As I mentioned in my last column, the Town of Chino Valley will be focusing on several initiatives in 2019 and we are excited about what some of these initiatives will mean for our community. Two of these initiatives will be voted on by our citizens in a May mail-in ballot.
Last month, I wrote about the Road Maintenance Program the Town is proposing, which would be funded by a property tax. This month, I will speak about the second ballot item, the ability to purchase water utility companies within our corporate boundary. This is a separate ballot item from the Road Maintenance Program and has no cost to the taxpayer.
Obviously, water is always an important topic in this area. Each community, the entire region and the state endeavors to manage water on some level. Many people don’t know this, but in the Town of Chino Valley, there are three private water companies and one municipal water company, in addition to the town’s water utility system. One of the town’s biggest challenges for economic development is the lack of infrastructure in strategic places within the town to foster economic growth.
With several different water companies and the town being fairly new to the utility business (we started water and sewer in the last 15 years), the ability to serve potential commercial businesses along the highway is challenging. Most businesses are interested in locating close to Highway 89, which runs down the center of our community. Most businesses also desire, some even require, to be on a municipal utility system. Most corporations do not want the risk that an exempt well might present; their business model might require municipal utilities. If the town does not have utilities close to its desired location, there is no guarantee that another utility will or can serve it.
Chino Valley recognizes that if it were able to purchase any of the four other water companies within our corporate boundaries, we would be able to interconnect the system with the town’s and grow our infrastructure footprint. We would then be able to service commercial development through our service area correctly, as the town is not a designated water provider. We would also be able to provide fire flow, which could save a substantial amount of investment for a commercial building. Furthermore, several of the water utilities within the town have expressed an interest in selling their water system as the principal owner ages. Often, the family has no desire to or competence in running a utility and may want sell the asset.
Although this doesn’t sound complicated – someone wants to sell and the town wants to buy – it isn’t quite that simple. In 2014, there was a Supreme Court case between the Town of Marana and Pima County regarding the sewer system and the ability for the Town of Marana to serve its citizens. The county had established a sewer system before Marana had incorporated, and over time the Town of Marana knew it was in the citizens’ best interest to own and operate its own utilities. Although Marana ultimately prevailed, one of the steps that had to be performed was to ask citizens for express permission to purchase a utility within the corporate boundaries.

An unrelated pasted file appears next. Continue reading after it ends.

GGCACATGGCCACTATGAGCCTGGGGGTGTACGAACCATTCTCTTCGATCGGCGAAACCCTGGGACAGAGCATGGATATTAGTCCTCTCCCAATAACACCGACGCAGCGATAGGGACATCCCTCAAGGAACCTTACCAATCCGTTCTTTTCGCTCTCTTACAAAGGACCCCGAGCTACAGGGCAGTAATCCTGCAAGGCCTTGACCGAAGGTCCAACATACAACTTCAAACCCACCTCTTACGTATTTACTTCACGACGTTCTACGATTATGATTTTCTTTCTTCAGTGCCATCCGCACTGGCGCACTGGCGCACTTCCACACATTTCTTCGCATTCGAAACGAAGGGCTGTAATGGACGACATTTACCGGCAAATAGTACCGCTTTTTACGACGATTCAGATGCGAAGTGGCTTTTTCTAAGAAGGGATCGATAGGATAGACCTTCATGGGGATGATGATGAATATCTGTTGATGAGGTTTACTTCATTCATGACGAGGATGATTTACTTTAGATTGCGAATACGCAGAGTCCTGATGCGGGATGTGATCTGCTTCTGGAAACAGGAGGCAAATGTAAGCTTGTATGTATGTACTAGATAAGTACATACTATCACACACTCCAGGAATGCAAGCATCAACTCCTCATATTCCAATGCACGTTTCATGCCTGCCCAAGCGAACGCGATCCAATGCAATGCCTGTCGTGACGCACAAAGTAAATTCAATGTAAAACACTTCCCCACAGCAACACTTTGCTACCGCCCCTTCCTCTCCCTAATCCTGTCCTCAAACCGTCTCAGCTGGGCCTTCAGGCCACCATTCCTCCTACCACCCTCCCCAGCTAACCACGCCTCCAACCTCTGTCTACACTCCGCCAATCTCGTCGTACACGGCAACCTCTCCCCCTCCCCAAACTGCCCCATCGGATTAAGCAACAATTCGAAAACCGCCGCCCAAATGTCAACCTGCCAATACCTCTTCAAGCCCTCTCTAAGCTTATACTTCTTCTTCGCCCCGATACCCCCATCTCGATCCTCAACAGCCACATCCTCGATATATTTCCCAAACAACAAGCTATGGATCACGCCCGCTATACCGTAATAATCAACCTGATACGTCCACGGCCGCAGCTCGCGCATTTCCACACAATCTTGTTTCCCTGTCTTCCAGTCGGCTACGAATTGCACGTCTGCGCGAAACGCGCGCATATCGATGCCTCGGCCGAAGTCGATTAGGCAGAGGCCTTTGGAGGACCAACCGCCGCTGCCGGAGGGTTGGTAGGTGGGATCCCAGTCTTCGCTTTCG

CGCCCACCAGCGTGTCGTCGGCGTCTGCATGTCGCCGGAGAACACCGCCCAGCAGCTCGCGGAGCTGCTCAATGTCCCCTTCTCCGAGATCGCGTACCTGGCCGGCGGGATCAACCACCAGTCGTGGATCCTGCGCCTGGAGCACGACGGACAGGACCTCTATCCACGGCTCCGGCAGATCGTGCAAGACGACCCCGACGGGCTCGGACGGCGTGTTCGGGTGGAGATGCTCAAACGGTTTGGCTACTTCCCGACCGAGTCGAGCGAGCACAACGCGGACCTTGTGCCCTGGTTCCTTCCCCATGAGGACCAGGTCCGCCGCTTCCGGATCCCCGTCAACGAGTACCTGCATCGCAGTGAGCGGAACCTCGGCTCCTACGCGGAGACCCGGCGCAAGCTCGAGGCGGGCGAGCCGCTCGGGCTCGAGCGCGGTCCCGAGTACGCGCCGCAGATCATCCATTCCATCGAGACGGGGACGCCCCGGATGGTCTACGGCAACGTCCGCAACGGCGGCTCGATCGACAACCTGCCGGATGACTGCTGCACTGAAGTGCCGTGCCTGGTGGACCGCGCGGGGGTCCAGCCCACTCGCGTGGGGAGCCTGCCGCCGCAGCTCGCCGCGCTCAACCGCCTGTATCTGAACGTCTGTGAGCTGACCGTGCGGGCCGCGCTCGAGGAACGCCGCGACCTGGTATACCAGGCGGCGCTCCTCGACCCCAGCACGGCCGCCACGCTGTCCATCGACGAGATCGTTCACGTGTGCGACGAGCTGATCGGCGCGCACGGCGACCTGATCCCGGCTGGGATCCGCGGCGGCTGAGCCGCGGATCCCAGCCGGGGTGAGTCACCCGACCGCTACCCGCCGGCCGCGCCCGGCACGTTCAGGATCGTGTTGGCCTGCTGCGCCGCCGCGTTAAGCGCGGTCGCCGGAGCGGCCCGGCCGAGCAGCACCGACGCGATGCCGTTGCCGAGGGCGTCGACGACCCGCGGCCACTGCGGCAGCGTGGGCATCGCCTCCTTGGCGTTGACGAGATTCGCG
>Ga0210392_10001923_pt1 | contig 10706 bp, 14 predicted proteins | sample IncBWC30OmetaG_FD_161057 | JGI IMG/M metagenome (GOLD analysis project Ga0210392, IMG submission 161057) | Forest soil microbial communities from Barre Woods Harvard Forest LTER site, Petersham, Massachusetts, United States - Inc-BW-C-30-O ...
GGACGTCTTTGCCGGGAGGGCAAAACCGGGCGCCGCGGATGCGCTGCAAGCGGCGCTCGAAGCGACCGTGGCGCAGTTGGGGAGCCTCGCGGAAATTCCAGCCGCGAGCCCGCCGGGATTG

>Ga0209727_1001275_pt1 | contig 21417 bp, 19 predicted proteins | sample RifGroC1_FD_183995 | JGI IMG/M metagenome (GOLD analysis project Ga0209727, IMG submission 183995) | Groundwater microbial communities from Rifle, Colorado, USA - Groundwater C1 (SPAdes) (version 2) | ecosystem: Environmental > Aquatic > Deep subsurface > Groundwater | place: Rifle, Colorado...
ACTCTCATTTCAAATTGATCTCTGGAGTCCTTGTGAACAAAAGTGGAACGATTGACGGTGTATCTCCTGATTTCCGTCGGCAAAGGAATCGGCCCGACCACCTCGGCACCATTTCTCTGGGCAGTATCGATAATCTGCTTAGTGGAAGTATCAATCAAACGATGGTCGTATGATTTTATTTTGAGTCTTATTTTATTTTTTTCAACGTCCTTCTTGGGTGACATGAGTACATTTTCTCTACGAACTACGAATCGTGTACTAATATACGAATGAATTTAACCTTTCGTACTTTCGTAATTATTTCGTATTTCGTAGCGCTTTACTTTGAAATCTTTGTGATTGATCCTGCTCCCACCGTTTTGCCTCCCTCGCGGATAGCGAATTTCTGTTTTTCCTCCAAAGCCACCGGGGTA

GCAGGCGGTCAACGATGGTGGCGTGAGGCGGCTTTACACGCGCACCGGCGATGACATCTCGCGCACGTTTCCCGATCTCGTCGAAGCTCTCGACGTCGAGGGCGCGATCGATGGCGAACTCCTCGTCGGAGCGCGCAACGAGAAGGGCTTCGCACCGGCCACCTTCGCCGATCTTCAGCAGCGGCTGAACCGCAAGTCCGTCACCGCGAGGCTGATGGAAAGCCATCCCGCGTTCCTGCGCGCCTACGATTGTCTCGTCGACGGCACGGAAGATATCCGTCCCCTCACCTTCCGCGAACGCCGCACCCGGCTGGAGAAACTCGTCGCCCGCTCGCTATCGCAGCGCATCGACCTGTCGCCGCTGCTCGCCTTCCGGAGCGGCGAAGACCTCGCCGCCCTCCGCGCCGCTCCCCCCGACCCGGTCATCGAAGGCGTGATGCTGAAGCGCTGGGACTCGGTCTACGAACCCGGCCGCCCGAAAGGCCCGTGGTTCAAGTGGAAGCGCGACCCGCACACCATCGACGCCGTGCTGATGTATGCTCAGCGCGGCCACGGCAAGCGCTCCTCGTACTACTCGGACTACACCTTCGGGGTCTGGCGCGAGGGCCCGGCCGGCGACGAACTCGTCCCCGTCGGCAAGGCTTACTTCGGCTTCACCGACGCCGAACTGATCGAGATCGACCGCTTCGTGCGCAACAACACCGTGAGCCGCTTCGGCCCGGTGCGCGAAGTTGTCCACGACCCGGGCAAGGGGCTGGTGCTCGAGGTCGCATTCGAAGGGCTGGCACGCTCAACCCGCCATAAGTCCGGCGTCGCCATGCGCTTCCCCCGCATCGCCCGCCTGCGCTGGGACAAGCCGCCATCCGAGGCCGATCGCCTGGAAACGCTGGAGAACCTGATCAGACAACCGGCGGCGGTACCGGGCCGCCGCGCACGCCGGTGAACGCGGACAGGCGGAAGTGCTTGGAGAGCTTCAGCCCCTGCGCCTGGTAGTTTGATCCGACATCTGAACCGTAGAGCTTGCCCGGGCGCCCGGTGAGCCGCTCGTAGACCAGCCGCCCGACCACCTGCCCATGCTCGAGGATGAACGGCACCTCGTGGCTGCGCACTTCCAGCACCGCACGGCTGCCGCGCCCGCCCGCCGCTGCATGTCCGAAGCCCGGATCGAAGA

Therefore, our ballot measure will be expressly asking our citizens for permission to purchase any of the utility companies within our corporate boundaries, should any of the companies be in a position to sell.
The companies the town is considering include:
Wilhoit Water Company
Appaloosa Water Company
Chino Meadows II Water Company
City of Prescott water distribution lines
The town has had an outside firm perform appraisals on all the water companies and would be required to make a reasonable offer based on the formal appraisal. If the utility company were to sell to the Town of Chino Valley, we would likely borrow money from the Water Infrastructure Finance Authority (WIFA) for a low-interest loan. The appraisals we have had performed all demonstrate that, using the town’s current rate schedule for our water system, the loan would be paid back by the ratepayers, who would be paying the same rates as other Chino Valley water customers. In most cases, these rates are lower than what the customers are currently paying. Put simply, the purchases all pencil out from a business standpoint.
Another important consideration is the fact that should a water utility want to sell to the town, whether it is the heir of a current system or the current owner, the town would not be able to purchase without permission from the voters. This may leave current customers and companies in a challenging position. The town would likely step in and help operate a water utility if it were an emergency, but would not be able to make any capital improvements or interconnects until there was assurance that it would become a town asset. For that, we need voter approval.
Chino Valley’s Town Council considers this ballot initiative to be more of a housekeeping item to ensure we have the authority if the opportunity arises to purchase a water utility. As mentioned, we understand the need to grow our infrastructure footprint from an economic development standpoint, and know it is necessary for our continued and managed growth. The most cost-effective way is to interconnect with other water utilities that are more strategically placed in areas where commercial development is more likely. As the town’s motto states, “Looking to the Future,” we feel this is a reasonable and responsible initiative. QCBN
By Darryl Croft
Darryl Croft is the mayor of Chino Valley.